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An Earthly Parsifal

Gran Teatre del Liceu
02/20/2011 -  & February 24, 25*, 28, March 2, 4, 8, 10, 12, 2011
Richard Wagner: Parsifal
Christopher Ventris (Parsifal), Evelyn Herlitzius (Kundry), Eric Halfvarson (Gurnemanz), Eglis Silins (Amfortas), Boaz Daniel (Klingsor), Ante Jerkunica (Titurel), Estefanía Perdomo (First Flowermaiden), Ana Puche (Second Flowermaiden/First Esquire), Inés Moraleda (Third Flowermaiden/Second Esquire), Beatriz Jiménez (Fourth Flowermaiden), Michelle Marie Cook (Fifth Flowermaiden), Nadine Weismann (Sixth Flowermaiden/Voice from Above), Vicenç Esteve Madrid (Firs Knight), Kurt Gysen (Second Knight), Antonio Lozano (Third Esquire), Jordi Casanova (Fourth Esquire), Paul Lorenger (Dancer)
Orchestra and Chorus of the Gran Teatre del Liceu, José Luis Basso (Chorus Master), Michael Boder (conductor)
Gran Teatre del Liceu/Opernhaus Zürich (coproduction), Claus Guth (direction), Christian Schmidt (sets and costumes design), Jürgen Hoffmann (lighting Design), Volker Michl (choreography), Andi A. Müller (video design), Ronny Dietrich (dramaturgy)

The opening night of this run of Parsifal was the 100th performance at the Gran Teatre del Liceu so it's a very special occasion for Barcelona's Wagnerian audience, and for Claus Guth, the production director. Claus Guth concludes with this title ten years dedicated to staging the whole Wagner operas.

The opening prelude stages the conflict between the two brothers, Amfortas and Klingsor. Titurel, their father, shows more affection for Amfortas than his other son. Klingsor leaves the castle angry.

Act I is set in a sanitarium, or maybe an asylum, at the end of World War I, where soldiers are convalescing from their wounds. This is an earthly vision of Parsifal where almost all the sacred is dismissed from the stage.

Guth uses with intelligence the revolving staging, using it as a dramatic element, all the transitions between the scenes are seamless, resulting in a very dynamic performance. The set, with two levels, allows Parsifal’s journey discovering the meaning of the Grail. This revolving staging is also used in the following acts.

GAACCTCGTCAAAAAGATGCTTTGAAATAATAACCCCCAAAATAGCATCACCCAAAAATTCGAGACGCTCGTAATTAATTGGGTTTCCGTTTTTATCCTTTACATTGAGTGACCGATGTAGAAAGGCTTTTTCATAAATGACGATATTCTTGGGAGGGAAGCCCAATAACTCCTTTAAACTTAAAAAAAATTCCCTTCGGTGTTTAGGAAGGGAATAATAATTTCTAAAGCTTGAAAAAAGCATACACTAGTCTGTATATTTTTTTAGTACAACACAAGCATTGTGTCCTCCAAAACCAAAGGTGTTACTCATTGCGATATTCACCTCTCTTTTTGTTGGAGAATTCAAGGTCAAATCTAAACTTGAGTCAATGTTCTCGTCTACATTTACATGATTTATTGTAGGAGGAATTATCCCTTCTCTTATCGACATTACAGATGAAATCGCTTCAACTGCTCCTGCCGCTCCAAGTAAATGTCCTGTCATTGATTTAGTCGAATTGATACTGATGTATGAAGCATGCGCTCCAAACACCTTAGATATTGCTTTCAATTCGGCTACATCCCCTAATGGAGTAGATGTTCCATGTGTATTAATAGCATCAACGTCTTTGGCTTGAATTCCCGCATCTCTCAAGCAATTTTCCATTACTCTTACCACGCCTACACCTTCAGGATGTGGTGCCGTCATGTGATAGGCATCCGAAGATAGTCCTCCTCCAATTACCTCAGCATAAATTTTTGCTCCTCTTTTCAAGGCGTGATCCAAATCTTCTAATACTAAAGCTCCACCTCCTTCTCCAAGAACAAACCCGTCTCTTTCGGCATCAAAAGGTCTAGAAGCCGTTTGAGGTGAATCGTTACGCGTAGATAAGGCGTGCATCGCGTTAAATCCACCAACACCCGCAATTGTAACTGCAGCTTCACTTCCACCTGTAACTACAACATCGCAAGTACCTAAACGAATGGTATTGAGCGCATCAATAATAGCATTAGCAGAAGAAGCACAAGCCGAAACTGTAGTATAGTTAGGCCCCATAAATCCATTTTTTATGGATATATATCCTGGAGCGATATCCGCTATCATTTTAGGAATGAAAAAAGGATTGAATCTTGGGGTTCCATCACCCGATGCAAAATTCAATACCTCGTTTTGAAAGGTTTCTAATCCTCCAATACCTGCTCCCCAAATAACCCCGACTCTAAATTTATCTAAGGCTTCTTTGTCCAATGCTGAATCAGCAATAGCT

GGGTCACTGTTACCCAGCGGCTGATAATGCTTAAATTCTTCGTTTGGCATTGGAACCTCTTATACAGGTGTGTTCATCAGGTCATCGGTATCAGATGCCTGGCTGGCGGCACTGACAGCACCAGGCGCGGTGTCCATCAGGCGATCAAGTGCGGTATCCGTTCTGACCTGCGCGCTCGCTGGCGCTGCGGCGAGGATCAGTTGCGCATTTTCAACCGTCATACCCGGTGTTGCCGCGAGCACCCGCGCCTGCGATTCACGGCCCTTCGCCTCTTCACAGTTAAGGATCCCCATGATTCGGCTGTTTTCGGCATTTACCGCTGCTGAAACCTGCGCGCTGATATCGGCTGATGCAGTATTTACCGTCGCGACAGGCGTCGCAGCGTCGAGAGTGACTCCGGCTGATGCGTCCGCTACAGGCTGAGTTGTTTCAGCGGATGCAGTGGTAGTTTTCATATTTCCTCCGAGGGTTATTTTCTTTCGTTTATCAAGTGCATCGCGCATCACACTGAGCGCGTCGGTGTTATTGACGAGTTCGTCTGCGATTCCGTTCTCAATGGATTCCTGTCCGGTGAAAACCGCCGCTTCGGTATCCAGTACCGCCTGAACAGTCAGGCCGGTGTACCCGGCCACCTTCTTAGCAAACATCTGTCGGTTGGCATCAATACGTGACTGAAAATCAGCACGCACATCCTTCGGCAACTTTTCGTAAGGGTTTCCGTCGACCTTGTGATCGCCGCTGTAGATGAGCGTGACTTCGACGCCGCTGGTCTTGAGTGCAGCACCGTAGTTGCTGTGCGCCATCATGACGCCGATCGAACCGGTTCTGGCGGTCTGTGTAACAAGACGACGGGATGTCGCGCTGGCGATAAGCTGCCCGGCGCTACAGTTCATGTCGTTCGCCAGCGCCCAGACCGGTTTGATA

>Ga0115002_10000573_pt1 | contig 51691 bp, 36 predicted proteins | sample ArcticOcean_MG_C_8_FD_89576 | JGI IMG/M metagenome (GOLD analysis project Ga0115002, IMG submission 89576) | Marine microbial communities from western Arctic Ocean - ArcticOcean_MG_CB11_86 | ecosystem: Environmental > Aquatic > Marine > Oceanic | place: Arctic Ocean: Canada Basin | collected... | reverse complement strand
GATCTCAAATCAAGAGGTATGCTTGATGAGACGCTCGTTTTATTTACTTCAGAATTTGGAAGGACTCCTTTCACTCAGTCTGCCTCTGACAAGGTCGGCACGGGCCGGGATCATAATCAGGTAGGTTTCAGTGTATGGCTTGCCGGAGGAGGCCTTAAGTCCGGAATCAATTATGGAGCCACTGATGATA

Act II uses the same set, with little variations, to represent Klingsor's castle. The Flowermaidens are flapper girls trying to seduce Parsifal in a social party. Act III is the same castle from the act I, but this time the place is devastated.

Parsifal baptizes Kundry and after that Kundry burns his past, takes all her possessions in a suitcase, and exits pursuing a new life. This is a subtle change in the Wagner's work that maintains the coherence of Guth's production.

The performance ends closing the circle with Amfortas and Klingsor reconciliation; at the end everything goes back to its place.

Christopher Ventris was a fine Parsifal. His voice has a beautiful timber and it is big enough for the role. He is a very big man but his voice is a little boyish, giving more credibility to the character of the “chaste fool”.

Evelyn Hertlitzius was a fine Kundry with the dramatic intensity that the role requires. Her low notes were strong and round, her top notes are more metallic, with a little vibrato. Her rendition of the second act was impressive.

Eric Halfvarson still has a wonderful bass voice, his low notes are brilliant and he has no problems with the top ones. However, by the end of the performance, his voice sound a little tired.

Eglis Silins, as Amfortas, has a warm voice but his emission could be improved. Boaz Daniel, as Klingsor, was fine.

The surprise of the night was Ante Jerkunica as Titurel who possesses a wonderful and deep bass voice. He has no problems with the low notes of this part.

The male chorus was impressive during the performance; the female chorus was good but not at the same level as the male chorus.

The orchestra, under Michael Boder baton sounded good enough. The wind section had little problems at the beginning but had greatly improved by the end.

At curtain call the audience showed her interest for the production and the singers. Christofer Ventris, Evelyn Herlitzius and Eric Halfvarson received a deserved ovation.

Lola Vicente



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